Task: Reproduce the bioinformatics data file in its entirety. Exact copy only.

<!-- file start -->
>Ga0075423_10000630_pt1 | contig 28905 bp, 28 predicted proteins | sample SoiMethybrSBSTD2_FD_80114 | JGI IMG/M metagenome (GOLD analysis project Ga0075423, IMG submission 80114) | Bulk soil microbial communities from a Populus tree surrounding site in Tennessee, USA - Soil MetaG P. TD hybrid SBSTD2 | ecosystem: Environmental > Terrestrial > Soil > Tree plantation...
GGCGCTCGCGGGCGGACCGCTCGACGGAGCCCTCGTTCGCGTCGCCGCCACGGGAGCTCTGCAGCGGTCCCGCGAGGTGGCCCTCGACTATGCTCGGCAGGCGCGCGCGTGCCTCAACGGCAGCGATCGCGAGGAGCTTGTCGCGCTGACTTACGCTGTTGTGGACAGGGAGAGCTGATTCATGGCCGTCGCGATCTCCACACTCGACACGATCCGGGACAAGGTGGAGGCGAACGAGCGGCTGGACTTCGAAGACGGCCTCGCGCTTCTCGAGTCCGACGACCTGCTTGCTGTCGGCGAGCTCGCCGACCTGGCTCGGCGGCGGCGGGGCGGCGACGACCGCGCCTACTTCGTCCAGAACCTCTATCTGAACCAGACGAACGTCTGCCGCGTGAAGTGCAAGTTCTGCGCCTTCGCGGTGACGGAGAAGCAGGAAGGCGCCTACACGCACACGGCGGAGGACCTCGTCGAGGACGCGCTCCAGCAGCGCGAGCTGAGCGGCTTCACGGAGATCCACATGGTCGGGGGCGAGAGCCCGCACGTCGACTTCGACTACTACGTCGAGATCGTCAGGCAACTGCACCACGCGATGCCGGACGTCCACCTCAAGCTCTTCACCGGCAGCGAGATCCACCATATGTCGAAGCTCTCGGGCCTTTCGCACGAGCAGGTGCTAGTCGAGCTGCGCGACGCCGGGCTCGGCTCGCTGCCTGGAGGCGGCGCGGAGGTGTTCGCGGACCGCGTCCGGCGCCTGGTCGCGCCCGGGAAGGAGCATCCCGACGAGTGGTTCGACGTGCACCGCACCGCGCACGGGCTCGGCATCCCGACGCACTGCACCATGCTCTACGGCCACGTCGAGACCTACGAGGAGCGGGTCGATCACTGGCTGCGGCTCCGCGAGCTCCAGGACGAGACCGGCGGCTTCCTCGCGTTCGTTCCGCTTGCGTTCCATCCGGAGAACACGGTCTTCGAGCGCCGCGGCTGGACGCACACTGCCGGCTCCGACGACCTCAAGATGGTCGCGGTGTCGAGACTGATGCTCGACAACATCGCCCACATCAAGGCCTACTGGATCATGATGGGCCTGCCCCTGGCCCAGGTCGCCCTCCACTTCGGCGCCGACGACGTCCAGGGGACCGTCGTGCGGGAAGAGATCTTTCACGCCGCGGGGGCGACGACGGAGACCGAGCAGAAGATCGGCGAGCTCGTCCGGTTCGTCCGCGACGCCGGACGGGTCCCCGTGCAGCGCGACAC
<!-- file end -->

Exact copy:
>Ga0075423_10000630_pt1 | contig 28905 bp, 28 predicted proteins | sample SoiMethybrSBSTD2_FD_80114 | JGI IMG/M metagenome (GOLD analysis project Ga0075423, IMG submission 80114) | Bulk soil microbial communities from a Populus tree surrounding site in Tennessee, USA - Soil MetaG P. TD hybrid SBSTD2 | ecosystem: Environmental > Terrestrial > Soil > Tree plantation...
GGCGCTCGCGGGCGGACCGCTCGACGGAGCCCTCGTTCGCGTCGCCGCCACGGGAGCTCTGCAGCGGTCCCGCGAGGTGGCCCTCGACTATGCTCGGCAGGCGCGCGCGTGCCTCAACGGCAGCGATCGCGAGGAGCTTGTCGCGCTGACTTACGCTGTTGTGGACAGGGAGAGCTGATTCATGGCCGTCGCGATCTCCACACTCGACACGATCCGGGACAAGGTGGAGGCGAACGAGCGGCTGGACTTCGAAGACGGCCTCGCGCTTCTCGAGTCCGACGACCTGCTTGCTGTCGGCGAGCTCGCCGACCTGGCTCGGCGGCGGCGGGGCGGCGACGACCGCGCCTACTTCGTCCAGAACCTCTATCTGAACCAGACGAACGTCTGCCGCGTGAAGTGCAAGTTCTGCGCCTTCGCGGTGACGGAGAAGCAGGAAGGCGCCTACACGCACACGGCGGAGGACCTCGTCGAGGACGCGCTCCAGCAGCGCGAGCTGAGCGGCTTCACGGAGATCCACATGGTCGGGGGCGAGAGCCCGCACGTCGACTTCGACTACTACGTCGAGATCGTCAGGCAACTGCACCACGCGATGCCGGACGTCCACCTCAAGCTCTTCACCGGCAGCGAGATCCACCATATGTCGAAGCTCTCGGGCCTTTCGCACGAGCAGGTGCTAGTCGAGCTGCGCGACGCCGGGCTCGGCTCGCTGCCTGGAGGCGGCGCGGAGGTGTTCGCGGACCGCGTCCGGCGCCTGGTCGCGCCCGGGAAGGAGCATCCCGACGAGTGGTTCGACGTGCACCGCACCGCGCACGGGCTCGGCATCCCGACGCACTGCACCATGCTCTACGGCCACGTCGAGACCTACGAGGAGCGGGTCGATCACTGGCTGCGGCTCCGCGAGCTCCAGGACGAGACCGGCGGCTTCCTCGCGTTCGTTCCGCTTGCGTTCCATCCGGAGAACACGGTCTTCGAGCGCCGCGGCTGGACGCACACTGCCGGCTCCGACGACCTCAAGATGGTCGCGGTGTCGAGACTGATGCTCGACAACATCGCCCACATCAAGGCCTACTGGATCATGATGGGCCTGCCCCTGGCCCAGGTCGCCCTCCACTTCGGCGCCGACGACGTCCAGGGGACCGTCGTGCGGGAAGAGATCTTTCACGCCGCGGGGGCGACGACGGAGACCGAGCAGAAGATCGGCGAGCTCGTCCGGTTCGTCCGCGACGCCGGACGGGTCCCCGTGCAGCGCGACAC